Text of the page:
Water Quality Index Score: 62, Marginal
2014 was not a good year for the San Diego River. It dropped two levels on our Water Quality Index score, moving from Good in 2013 to Marginal in 2014, and giving it the dubious honors of being the only watershed to get worse. Key data takeaways include:
- Commonly high levels of phosphorus and ammonia
- Extremely low levels of dissolved oxygen more often than not
- Repeated reports from our volunteers noting excessive amounts of algae and duckweed
This is an excellent example to demonstrate how the region’s historic drought conditions impacted water quality in our inland waters last year. I grew up playing in the water at the old mission dam, which has one of our sampling sites nearby, and I can’t recall the water levels ever reaching the lows that we saw this year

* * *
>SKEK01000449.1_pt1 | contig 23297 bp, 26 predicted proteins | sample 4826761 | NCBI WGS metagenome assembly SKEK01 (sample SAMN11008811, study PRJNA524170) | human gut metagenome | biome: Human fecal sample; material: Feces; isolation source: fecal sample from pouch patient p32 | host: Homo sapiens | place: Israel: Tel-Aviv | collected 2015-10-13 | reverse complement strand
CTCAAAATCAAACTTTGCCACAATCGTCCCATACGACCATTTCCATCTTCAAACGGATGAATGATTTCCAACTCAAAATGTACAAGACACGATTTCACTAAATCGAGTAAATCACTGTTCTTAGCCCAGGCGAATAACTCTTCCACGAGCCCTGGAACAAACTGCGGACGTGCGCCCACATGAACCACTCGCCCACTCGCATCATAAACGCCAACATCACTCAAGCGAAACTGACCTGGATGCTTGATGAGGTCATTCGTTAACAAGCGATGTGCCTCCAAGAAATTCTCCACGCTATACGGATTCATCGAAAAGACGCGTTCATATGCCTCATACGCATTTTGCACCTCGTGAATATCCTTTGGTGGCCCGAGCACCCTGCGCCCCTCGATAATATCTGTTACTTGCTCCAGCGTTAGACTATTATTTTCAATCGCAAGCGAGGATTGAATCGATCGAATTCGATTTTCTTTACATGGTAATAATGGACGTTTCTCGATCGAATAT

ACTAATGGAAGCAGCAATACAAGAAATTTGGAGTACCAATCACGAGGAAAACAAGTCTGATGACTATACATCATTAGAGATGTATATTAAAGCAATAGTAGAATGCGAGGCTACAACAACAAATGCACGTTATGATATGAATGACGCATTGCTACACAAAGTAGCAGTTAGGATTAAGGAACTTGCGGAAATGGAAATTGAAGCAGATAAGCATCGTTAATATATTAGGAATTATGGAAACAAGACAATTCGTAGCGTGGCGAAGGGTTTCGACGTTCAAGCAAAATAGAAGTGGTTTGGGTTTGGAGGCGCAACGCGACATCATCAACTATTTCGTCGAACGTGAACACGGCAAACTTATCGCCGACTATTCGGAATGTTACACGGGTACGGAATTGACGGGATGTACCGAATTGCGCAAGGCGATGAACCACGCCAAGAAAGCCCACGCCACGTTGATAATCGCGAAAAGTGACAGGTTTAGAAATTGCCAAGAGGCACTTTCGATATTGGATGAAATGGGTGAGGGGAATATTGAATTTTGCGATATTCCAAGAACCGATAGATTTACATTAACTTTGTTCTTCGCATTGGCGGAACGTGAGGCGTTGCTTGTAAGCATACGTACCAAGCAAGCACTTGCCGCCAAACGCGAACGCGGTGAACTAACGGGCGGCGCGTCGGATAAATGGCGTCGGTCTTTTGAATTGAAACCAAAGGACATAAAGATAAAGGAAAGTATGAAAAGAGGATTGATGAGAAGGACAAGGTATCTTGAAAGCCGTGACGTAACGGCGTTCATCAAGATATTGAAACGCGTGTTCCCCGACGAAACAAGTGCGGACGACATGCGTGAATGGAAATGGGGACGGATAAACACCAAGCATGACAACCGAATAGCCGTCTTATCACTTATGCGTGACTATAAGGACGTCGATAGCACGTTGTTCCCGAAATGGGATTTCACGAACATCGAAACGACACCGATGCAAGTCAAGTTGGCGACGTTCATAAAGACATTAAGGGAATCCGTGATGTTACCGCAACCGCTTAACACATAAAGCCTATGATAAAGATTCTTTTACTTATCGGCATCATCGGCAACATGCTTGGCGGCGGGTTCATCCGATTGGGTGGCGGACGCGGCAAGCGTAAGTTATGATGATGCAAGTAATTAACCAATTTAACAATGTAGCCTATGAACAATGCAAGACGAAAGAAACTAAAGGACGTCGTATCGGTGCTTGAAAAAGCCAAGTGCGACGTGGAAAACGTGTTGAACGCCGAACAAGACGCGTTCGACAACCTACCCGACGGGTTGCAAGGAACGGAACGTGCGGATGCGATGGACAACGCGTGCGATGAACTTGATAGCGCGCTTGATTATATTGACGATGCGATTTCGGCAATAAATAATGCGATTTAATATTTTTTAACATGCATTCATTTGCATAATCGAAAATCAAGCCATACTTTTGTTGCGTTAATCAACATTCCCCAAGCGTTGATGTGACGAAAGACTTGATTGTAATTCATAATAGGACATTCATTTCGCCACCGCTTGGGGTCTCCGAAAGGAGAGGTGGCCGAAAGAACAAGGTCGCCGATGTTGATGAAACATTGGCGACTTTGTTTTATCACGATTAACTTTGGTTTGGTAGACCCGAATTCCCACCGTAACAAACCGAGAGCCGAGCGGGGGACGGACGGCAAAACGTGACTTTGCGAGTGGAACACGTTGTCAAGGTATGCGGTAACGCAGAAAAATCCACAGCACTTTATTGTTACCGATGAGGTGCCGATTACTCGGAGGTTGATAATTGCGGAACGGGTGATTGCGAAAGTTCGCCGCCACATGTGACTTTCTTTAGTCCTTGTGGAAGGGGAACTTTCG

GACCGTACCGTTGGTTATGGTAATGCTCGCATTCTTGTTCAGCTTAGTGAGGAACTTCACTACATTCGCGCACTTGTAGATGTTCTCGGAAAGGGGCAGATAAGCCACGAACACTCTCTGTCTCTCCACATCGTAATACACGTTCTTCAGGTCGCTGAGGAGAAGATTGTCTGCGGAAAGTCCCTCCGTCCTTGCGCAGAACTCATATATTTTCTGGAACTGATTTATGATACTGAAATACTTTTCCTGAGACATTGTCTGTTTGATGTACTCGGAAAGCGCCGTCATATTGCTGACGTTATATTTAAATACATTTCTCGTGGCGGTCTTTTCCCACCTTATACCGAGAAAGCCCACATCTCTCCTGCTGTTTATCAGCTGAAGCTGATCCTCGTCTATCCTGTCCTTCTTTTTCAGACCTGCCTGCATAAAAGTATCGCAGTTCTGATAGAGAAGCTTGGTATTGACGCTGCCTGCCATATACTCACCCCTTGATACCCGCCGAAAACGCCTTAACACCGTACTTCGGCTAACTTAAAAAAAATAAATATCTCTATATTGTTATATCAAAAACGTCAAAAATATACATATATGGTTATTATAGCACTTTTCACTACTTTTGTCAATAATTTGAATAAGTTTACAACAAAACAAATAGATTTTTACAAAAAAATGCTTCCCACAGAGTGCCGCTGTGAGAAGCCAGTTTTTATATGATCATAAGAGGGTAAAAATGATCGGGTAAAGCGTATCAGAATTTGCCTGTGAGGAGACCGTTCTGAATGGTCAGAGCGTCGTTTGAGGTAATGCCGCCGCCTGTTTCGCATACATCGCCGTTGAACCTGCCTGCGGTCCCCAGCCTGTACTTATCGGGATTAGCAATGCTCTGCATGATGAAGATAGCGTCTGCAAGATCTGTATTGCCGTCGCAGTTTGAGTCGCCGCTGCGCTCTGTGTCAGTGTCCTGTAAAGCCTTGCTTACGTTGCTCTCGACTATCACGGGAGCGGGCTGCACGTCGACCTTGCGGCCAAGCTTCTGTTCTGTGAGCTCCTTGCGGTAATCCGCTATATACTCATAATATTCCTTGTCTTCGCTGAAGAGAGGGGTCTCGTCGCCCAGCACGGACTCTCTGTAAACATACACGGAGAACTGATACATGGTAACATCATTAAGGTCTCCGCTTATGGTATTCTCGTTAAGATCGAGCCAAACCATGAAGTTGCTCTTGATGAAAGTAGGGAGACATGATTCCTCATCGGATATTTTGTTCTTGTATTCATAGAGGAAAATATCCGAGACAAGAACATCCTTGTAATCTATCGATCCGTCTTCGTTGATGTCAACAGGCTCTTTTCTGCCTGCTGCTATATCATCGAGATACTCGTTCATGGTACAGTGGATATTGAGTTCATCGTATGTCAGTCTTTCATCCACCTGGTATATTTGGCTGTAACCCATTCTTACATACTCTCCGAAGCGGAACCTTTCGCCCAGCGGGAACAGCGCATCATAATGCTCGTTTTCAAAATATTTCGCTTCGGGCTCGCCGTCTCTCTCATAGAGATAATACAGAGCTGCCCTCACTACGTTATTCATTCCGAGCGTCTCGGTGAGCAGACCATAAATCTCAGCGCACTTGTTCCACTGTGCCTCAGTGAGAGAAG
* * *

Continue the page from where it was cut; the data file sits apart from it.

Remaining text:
All three bullet points in the San Diego Watershed data relate to one another and differently demonstrate high amounts of nutrients in the river. To say the least, this river is out of balance.
High nutrient levels, which often start as fertilizers on our lawns and gardens, cause algae and duckweed growth, which ultimately deplete oxygen levels and kill marine life. We think the low water levels contributed to slower flows and warmer waters, creating the perfect breeding ground for explosive algae growth in the San Diego River. And greatly impacting water quality.